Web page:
Farmers first to be hit with water supply cuts


Farmers have been the first to feel the effects of the drought because of mandatory water supply cuts. Last year saw an unprecedented amount of farm water cuts – zero water – for vast parts of the state and 2015 will be worse. Stories like this don’t often make the news but the U.S. Bureau of Reclamation has already announced that over 2 million acres of agricultural land that receive Central Valley Project water will receive zero supply again this year. That is an area roughly two and a half times the size of the Los Angeles Basin. Farms that receive water from the State Water Project have been cut by 80 percent. In 2014 a study on the impacts of the 2014 drought by UC Davis economists estimated 429,000 acres statewide were fallowed. The study cited a $2.2 billion loss to the state’s farming industry and a loss of over 17,000 on-farm jobs.



Governor Jerry Brown on ABCNews This Week commented:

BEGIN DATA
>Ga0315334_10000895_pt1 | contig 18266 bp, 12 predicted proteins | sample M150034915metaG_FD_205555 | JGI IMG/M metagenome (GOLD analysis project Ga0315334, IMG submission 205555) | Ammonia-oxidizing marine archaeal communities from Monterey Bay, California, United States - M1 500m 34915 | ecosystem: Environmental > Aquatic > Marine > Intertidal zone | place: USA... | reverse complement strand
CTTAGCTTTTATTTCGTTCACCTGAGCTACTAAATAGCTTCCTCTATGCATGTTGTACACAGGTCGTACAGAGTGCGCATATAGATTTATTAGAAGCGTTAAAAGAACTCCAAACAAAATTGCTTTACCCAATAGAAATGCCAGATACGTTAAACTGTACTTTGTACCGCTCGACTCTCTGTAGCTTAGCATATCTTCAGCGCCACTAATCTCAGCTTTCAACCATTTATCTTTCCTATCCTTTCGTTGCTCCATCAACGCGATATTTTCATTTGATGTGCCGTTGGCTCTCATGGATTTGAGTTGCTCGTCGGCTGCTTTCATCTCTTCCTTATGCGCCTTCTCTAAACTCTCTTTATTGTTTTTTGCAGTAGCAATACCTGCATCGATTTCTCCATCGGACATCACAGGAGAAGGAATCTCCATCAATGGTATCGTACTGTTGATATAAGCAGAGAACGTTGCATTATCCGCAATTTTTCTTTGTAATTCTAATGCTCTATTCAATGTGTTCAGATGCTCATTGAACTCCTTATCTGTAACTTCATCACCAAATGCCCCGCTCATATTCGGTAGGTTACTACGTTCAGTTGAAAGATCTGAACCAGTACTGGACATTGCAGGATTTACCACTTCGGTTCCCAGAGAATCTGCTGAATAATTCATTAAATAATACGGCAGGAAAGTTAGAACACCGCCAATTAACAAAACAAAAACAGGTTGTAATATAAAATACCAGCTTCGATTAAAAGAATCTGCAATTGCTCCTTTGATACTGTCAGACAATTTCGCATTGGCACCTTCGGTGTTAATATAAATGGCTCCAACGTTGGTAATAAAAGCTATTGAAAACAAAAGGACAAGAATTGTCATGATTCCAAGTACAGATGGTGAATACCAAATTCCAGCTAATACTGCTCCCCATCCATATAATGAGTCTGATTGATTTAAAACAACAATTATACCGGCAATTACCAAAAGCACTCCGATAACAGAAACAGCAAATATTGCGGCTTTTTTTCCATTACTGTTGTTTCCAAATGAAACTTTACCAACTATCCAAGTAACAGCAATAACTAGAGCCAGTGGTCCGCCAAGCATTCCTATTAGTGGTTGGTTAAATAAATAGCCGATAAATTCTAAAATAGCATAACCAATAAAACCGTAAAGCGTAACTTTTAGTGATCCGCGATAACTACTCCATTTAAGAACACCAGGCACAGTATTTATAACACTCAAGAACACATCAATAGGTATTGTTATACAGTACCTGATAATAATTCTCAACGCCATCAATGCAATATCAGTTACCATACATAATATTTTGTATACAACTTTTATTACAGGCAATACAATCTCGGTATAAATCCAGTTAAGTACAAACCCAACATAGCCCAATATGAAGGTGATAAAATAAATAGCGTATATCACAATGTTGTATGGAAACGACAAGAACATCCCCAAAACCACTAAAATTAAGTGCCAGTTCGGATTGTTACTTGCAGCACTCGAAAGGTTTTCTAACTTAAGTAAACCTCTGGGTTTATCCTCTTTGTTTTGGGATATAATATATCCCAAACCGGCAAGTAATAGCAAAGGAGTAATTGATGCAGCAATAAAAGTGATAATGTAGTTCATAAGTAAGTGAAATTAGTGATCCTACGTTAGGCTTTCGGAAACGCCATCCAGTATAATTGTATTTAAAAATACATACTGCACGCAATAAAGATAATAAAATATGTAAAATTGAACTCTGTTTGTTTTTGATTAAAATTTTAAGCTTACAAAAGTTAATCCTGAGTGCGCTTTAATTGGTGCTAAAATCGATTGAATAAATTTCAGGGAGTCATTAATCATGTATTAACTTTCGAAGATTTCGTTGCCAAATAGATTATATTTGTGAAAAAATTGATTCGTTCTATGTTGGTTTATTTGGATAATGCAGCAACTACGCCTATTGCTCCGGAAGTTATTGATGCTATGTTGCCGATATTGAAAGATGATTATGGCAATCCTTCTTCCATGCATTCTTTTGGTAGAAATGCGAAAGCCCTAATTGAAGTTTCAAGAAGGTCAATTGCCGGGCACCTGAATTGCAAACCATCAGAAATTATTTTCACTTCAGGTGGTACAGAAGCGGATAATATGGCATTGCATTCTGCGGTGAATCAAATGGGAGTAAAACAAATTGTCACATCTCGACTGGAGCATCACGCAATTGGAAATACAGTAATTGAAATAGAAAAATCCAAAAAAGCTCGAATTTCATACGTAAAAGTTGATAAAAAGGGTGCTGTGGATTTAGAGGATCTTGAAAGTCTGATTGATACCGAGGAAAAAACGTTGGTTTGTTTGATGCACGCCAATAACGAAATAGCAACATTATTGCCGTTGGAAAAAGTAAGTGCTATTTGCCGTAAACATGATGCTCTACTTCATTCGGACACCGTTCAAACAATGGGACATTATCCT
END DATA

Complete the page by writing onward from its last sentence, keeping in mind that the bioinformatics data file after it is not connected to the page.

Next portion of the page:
“If you don’t want to produce any food and import it from some other place, of course you could do that. But that would displace hundreds of thousands of people and I don’t think it’s needed.”

Water transfers are a stop gap measure

Farmers with other water sources have experienced similar reductions. Transfer water from other sources come with a high price tag, up to $2,000 per acre-foot. Significant amounts of groundwater were also pumped last year because farmers had no alternative. That is not sustainable. Water supply cuts on the farm often lead to fallowing, which means crops aren’t being planted. But fallowing is also a tool to reduce water demand in one region to make water supplies available to transfer to more parched areas of the state. Rice farmers in the Sacramento Valley are often willing partners in helping to solve this water supply imbalance by fallowing their fields to make water available for transfers. But droughts can also have a negative effect on waterfowl and other wildlife. California Rice fields provide essential habitat for nearly 230 wildlife species.

Water use efficiency has helped stretch existing supplies

At the same time, California farmers are investing in upgrading irrigation systems. From 2003 through 2013 farmers throughout California have spent about $3 billion to install more efficient irrigation systems on almost 2.5 million acres, or about a third of the state’s irrigated farmland. That’s an investment one and one-half times the amount spent by Southern California water users to build Diamond Valley Lake near Hemet.

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